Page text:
In advance of her 'Advanced Narrative' weekend intensive, BIT instructor Imogen Palmer discusses her experiences of improvised narrative shows and how they can be approached.
I love stories. Listening to them, watching them, sharing them, reading them, absorbing them. I read voraciously as a child, spent hours playing imaginary games with myself and others, studied English Literature at Uni and now find myself in the glorious position of getting to figure out different ways of how to tell them for a living.
Why do we tell stories? Is a great question…one of my pretentious (and quite frankly nihilistic) undergraduate essays will tell you that we tell stories in an attempt to process and understand what is ultimately a chaotic and senseless world. There are numerous texts out there ('The Hero's Journey' by Joseph Campbell, 'Women Who Run with Wolves' by Clarissa Pinkola Estes) which explore in depth, the psychoanalytic side of how we use stories to give ourselves meaning, develop our identities and relate with others and the world around us. Stories can be used to inspire, to help us through challenges or difficult times. They can be used to manipulate a society, to change someone's mind, to help people understand a different perspective.
I believe stories are one of the world's greatest gifts and most dangerous weapons, depending on how they are used.
So why improvise these scintillating beasts?
I have been lucky enough to train and perform with a variety of improvised narrative shows over the years, shows which aim to create what seems like a scripted theatre show with satisfying story elements. Attempting to improvise a narrative with a group of many different brains and reference points is very challenging. One of the most common tools for the ease of this process is the use of genre.
During nearly a decade of improv, I have performed in improvised film noir, murder mystery, shakespeare, horror, fairytale, rom com, soap opera, ballet and musical…Genre helps give a company a collective base of understanding, a set of expectations and a focus to help them create a satisfying performance.
It's also much easier to sell! It helps package improv in an accessible way (and by gum we need the audiences).
I love how diverse improvised performance can be- beyond narrative, there's also improvised games, long form sketch comedy, commedia dell'arte, jazz, poetry, dance…the list goes on! We're in a really exciting time at the moment to see what else can be done with this beautiful art form: what can we learn from what has been done before and what can be done next?
My musical pop concert project 'IMOGENÉ' intersperses devised monologues with improvised audience interaction and songs, which I've started calling 'interactive theatre'. This is theatre which aims to make performances with the audience rather than at them, allowing each performance to be utterly unique. As theatre-makers, I believe we need to be imaginative in our approach when trying to drag the population away from the seductive lure of Netflix for a night out at the theatre…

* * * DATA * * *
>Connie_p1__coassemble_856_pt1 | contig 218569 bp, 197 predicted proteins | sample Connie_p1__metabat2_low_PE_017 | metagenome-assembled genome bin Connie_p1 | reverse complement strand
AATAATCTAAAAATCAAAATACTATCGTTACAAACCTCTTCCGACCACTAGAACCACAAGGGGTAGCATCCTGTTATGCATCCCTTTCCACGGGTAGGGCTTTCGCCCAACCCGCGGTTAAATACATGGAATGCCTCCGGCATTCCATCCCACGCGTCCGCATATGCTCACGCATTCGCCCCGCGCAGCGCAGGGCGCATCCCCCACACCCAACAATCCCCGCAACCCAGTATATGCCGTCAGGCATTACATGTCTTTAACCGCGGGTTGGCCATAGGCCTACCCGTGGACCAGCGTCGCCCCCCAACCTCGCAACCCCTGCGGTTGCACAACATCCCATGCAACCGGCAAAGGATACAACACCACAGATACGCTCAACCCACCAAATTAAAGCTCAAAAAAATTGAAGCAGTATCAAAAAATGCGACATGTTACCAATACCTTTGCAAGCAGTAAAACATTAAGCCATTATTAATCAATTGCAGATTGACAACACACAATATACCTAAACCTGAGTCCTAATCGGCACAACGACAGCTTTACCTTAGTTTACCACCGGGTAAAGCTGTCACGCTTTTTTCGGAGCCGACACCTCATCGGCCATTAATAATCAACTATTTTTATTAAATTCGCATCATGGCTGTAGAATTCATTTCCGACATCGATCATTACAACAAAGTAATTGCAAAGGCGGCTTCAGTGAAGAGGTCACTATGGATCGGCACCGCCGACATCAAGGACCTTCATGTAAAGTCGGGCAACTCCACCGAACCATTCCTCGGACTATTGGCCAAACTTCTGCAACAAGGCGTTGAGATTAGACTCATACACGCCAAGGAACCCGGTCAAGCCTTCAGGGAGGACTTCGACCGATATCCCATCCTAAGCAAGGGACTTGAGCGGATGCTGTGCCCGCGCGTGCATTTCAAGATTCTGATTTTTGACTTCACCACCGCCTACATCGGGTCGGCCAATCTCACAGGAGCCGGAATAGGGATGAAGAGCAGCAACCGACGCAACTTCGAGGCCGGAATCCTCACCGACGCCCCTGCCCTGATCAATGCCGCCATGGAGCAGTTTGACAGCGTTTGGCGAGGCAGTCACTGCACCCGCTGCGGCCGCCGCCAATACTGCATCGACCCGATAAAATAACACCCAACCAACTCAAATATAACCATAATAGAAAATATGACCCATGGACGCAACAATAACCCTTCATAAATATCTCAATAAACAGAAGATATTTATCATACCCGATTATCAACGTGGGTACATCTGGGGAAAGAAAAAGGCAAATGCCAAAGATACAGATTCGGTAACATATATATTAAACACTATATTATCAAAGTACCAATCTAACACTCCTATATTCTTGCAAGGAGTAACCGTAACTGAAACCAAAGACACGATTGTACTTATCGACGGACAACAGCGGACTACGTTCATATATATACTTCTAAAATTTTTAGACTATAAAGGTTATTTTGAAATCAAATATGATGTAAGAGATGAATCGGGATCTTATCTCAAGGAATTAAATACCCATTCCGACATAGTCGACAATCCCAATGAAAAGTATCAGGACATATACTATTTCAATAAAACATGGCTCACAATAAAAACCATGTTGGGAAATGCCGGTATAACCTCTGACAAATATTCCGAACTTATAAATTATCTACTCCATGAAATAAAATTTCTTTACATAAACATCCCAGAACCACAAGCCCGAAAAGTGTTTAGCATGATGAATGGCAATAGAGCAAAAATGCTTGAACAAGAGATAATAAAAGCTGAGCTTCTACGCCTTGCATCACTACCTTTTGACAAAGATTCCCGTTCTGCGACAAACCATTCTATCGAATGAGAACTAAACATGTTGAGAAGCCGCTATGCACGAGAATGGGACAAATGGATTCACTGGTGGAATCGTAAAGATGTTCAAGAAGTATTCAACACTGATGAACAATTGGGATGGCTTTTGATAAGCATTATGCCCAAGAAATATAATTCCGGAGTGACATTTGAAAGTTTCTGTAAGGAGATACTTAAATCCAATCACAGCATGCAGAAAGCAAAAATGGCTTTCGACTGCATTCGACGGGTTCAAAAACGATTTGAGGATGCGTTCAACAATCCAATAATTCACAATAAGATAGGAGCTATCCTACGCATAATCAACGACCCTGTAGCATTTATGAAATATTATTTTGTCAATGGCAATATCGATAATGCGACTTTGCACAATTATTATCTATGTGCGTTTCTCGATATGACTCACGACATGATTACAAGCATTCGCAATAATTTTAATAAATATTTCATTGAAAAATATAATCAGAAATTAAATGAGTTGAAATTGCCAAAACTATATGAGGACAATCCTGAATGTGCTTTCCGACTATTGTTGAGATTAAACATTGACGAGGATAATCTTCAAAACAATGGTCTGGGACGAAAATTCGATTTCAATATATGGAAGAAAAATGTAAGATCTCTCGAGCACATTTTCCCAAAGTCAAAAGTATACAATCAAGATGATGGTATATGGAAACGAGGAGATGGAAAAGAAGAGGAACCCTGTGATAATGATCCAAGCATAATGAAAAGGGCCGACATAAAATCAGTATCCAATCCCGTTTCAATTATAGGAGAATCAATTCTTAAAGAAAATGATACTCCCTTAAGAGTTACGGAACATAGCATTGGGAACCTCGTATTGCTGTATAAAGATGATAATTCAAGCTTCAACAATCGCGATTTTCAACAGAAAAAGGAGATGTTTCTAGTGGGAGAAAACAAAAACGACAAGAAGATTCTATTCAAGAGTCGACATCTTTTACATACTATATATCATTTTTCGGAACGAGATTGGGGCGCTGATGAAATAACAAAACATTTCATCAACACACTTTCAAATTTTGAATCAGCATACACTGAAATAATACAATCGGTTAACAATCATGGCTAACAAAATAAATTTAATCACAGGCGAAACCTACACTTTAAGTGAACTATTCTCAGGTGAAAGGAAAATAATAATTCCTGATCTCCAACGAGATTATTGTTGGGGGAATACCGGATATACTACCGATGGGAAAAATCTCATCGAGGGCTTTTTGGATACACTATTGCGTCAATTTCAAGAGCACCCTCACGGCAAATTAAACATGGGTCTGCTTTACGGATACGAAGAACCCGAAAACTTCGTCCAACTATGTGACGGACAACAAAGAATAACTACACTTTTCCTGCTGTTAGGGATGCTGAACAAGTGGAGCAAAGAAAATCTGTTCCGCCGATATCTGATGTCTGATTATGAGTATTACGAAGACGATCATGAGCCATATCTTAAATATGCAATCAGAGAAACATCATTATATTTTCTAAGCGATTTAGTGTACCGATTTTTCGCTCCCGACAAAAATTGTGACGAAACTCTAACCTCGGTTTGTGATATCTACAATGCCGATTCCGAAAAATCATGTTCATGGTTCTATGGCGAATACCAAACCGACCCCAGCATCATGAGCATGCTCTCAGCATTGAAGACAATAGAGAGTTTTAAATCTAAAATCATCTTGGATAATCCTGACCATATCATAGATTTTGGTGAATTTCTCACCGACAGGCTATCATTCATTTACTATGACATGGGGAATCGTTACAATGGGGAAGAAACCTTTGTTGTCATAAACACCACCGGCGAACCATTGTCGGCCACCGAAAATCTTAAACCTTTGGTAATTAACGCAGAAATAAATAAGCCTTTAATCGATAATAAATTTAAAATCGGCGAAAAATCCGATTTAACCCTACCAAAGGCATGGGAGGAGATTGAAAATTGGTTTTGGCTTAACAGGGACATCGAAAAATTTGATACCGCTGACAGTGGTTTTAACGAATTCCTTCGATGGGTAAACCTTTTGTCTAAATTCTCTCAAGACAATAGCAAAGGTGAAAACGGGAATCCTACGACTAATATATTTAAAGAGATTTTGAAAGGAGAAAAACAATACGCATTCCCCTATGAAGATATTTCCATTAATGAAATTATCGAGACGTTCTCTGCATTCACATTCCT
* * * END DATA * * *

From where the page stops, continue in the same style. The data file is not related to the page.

So, how can one tell a satisfying improvised narrative show? I've experienced many different approaches. Some with a lot of reliance on a strict format in order to be able to honour the rhythm and tropes of a genre. This is really important for something like murder mystery which is a bitch to improvise becasue it requires a lot of set-up, a murder always has to happen, and, well, mystery!
In the Shakespeare company I performed with in Melbourne, we used the skeleton of Del Close's format 'the Harold' to begin the show, with an opening prologue, three scenes set in separate locations with distinct characters and then a group scene with the whole cast. The second half would then be used in whatever way was needed in order to bring the threads together. Hopefully this would be for a group marriage (comedy), group death (tragedy) or the ascension/ descension of a royal leader (history)…
Formats can be incredibly useful as 'stabilisers' for a company who are training a new show and learning the beats of a genre.
However, I believe they can become unhelpful when companies become slaves to the format, forget to listen to each other and feel organic narrative beats of the show. Sometimes, things will occur which would mean sticking to the format would make no sense at all for the show you have created. Flexibility and being able to adapt in the moment to what is occurring on stage is a wonderful skill to develop and work on.
I was incredibly fortunate to train with the amazing Impro Melbourne for a year and a half, who specialised in Keith Johnstone formats and approaches. The sense I got from working with them was the idea of developing narrative instincts rather than sticking to a formulae. Developing the ability to sense when to platform, create a change, give a revelation or advance the plot. Character and relationship focused storytelling which (for me) seemed to develop a more satisfying show overall. These instincts may take longer to train than writing a format and delivering it, but, in my opinion, they lead to more rounded actors and performers who play the show that is in front of them rather than trying to deliver a pre-decided script.
Interested? Come along to the 'Advanced Narrative' weekend this weekend at the Bristol Improv Theatre. https://improvtheatre.co.uk/events/improvised-narrative-scenework-with-imogen-palmer-weekend-intensive/
Imogen's pop concert project 'IMOGENÉ' returns to The Bristol Improv Theatre on the 16th August, with live musical performance from Jack Orcozo Morrison and local long-form improv sketch comedy group 'Waiting for Becky'. https://improvtheatre.co.uk/events/improv-double-bill-imogene-waiting-for-becky/